[Python-checkins] python/nondist/peps pep-0340.txt,NONE,1.1

gvanrossum at users.sourceforge.net gvanrossum at users.sourceforge.net
Wed Apr 27 09:21:41 CEST 2005

Update of /cvsroot/python/python/nondist/peps
In directory sc8-pr-cvs1.sourceforge.net:/tmp/cvs-serv8461

Added Files:
Log Message:
Initial draft.

--- NEW FILE: pep-0340.txt ---
PEP: 340
Title: Anonymous Block Statements
Version: $Revision: 1.1 $
Last-Modified: $Date: 2005/04/27 07:21:38 $
Author: Guido van Rossum
Status: Draft
Type: Standards Track
Content-Type: text/plain
Created: 27-Apr-2005


    This PEP proposes a new type of compound statement which can be
    used for resource management purposes, and a new iterator API to
    go with it.  The new statement type is provisionally called the
    block-statement because the keyword to be used has not yet been

    This PEP competes with several other PEPs: PEP 288 (Generators
    Attributes and Exceptions; only the second part), PEP 310
    (Reliable Acquisition/Release Pairs), and PEP 325
    (Resource-Release Support for Generators).

    This proposal is just a strawman; we've had a heated debate about
    this on python-dev recently [1], and I figured it would be time to
    write up a precise spec in PEP form.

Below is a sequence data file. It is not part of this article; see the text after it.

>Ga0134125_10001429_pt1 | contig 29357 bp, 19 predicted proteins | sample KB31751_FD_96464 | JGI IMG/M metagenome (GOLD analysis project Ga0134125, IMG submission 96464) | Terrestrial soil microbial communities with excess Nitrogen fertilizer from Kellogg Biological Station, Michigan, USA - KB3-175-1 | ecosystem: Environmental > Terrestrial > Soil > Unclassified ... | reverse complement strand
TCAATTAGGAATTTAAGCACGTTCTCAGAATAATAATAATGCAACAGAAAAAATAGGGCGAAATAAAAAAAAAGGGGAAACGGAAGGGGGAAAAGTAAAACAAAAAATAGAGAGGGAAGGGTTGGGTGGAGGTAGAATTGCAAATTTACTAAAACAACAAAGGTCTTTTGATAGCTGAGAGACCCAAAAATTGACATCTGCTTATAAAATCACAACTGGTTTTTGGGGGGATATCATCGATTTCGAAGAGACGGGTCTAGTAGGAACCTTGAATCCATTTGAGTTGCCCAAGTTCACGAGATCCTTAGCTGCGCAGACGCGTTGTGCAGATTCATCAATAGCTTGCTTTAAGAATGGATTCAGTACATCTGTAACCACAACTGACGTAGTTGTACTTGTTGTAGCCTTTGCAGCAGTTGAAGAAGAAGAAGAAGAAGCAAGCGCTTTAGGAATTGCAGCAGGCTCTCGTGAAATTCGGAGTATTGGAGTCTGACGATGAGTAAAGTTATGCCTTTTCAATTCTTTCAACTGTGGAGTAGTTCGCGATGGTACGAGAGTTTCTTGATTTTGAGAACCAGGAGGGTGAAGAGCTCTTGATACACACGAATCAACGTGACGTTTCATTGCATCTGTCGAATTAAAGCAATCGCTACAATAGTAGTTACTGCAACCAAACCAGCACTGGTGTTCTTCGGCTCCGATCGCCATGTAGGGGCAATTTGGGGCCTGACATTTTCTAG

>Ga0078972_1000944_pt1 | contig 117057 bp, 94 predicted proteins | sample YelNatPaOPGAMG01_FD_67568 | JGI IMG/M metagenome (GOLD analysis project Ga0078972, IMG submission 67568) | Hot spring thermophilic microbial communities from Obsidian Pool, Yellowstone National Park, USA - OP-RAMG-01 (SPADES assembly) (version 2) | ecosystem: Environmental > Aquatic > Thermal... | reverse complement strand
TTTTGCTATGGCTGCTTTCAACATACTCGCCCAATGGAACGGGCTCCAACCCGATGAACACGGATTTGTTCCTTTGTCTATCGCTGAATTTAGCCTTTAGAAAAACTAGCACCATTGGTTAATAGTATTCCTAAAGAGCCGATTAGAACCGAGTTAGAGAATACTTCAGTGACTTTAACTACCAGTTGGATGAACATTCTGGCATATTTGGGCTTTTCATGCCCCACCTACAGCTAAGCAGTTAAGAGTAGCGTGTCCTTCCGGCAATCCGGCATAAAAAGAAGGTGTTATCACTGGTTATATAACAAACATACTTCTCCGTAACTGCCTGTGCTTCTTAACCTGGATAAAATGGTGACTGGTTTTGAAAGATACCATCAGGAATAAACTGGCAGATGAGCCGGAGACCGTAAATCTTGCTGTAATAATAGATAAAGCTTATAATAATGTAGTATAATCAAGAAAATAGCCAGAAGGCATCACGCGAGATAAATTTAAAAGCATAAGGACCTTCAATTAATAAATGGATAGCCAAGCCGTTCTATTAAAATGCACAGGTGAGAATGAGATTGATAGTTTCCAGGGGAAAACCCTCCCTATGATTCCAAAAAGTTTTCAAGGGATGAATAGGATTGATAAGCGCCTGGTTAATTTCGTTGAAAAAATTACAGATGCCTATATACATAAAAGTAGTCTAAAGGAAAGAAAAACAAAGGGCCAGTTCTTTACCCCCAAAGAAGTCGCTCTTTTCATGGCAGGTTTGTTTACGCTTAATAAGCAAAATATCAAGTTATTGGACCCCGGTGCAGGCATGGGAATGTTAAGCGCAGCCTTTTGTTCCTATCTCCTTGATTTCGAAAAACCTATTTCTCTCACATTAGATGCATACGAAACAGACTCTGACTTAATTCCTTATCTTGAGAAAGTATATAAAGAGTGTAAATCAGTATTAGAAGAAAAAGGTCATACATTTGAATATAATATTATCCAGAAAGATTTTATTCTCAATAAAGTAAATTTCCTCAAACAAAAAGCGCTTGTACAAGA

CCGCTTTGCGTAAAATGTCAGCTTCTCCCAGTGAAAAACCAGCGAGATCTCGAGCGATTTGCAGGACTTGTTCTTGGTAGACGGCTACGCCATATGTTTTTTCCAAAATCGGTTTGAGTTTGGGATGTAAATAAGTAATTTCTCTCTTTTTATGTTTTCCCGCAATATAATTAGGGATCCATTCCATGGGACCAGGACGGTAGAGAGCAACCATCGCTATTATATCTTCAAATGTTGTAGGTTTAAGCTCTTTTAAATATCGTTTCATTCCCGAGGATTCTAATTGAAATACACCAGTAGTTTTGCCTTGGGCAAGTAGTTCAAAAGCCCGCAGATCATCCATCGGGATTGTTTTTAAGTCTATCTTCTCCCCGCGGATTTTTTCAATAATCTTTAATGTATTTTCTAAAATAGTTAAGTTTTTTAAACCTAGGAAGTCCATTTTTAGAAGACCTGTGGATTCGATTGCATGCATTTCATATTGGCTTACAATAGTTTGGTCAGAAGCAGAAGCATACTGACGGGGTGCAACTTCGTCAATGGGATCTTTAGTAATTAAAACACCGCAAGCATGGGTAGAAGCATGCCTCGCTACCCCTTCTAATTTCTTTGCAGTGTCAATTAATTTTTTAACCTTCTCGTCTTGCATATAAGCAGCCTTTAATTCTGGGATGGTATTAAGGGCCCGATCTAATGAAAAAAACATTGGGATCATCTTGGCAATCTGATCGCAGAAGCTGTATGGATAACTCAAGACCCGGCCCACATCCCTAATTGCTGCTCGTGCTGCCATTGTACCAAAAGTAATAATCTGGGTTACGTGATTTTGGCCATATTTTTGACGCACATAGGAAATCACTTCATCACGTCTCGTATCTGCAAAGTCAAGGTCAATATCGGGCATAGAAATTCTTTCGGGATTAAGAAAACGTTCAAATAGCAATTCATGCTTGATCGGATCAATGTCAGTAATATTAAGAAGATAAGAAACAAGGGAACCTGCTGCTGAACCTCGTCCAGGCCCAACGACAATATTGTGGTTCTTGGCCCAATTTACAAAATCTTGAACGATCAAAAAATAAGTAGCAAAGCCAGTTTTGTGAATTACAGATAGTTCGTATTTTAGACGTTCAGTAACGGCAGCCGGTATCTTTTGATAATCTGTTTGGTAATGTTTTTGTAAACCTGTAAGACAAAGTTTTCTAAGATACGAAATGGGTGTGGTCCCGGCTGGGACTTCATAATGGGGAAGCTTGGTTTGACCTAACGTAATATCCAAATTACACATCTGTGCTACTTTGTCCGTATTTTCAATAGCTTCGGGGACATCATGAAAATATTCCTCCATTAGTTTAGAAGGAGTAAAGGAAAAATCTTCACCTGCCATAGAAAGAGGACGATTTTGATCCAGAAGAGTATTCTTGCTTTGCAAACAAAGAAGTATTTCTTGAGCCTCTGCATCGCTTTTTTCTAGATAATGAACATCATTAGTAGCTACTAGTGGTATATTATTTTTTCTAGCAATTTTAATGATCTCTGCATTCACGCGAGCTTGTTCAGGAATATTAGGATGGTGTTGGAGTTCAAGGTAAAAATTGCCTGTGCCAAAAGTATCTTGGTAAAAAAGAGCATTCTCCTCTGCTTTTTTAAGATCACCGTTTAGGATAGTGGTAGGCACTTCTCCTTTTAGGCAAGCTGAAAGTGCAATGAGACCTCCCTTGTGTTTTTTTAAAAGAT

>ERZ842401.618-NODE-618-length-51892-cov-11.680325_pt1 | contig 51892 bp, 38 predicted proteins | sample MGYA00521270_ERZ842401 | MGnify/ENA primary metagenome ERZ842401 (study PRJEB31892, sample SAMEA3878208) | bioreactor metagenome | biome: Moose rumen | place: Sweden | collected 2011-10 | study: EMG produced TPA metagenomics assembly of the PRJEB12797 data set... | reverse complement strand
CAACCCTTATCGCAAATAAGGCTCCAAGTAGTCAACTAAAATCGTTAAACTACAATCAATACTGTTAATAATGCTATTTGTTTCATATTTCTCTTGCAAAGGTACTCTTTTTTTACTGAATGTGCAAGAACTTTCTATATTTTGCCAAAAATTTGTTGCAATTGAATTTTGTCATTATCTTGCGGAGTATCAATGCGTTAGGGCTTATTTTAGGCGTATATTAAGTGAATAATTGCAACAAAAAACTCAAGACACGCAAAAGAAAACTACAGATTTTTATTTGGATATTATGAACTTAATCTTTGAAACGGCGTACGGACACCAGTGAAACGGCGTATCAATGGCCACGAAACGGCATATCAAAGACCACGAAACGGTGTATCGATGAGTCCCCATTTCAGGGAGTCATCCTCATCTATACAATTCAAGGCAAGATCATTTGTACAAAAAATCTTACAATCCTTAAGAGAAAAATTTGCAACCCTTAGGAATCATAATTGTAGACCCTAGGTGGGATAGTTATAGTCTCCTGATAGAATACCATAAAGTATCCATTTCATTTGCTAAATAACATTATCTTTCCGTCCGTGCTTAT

Motivation and Use Cases


Specification: the Iteration Exception Hierarchy

    Two new built-in exceptions are defined, and StopIteration is
    moved in the exception hierarchy:

        class Iteration(Exception):

        class StopIteration(Iteration):

        class ContinueIteration(Iteration):
            def __init__(self, value=None):
                self.value = None

Specification: the __next__() Method

    A new method for iterators is proposed, called __next__().  It
    takes one optional argument, which defaults to None.  If not None,
    the argument must be an Iteration instance.  Calling the
    __next__() method without argument or with None is equivalent to
    using the old iterator API, next().  For backwards compatibility,
    it is recommended that iterators also implement a next() method as
    an alias for calling the __next__() method without an argument.

    Calling the __next__() method with a StopIteration instance
    signals the iterator that the caller wants to abort the iteration
    sequence; the iterator should respond by doing any necessary
    cleanup and raising StopIteration.  Calling it with a
    ContinueIteration instance signals the iterator that the caller
    wants to continue the iteration; the ContinueIteration exception
    has a 'value' attribute which may be used by the iterator as a
    hint on what to do next.  Calling it with a (base class) Iteration
    instance is the same as calling it with None.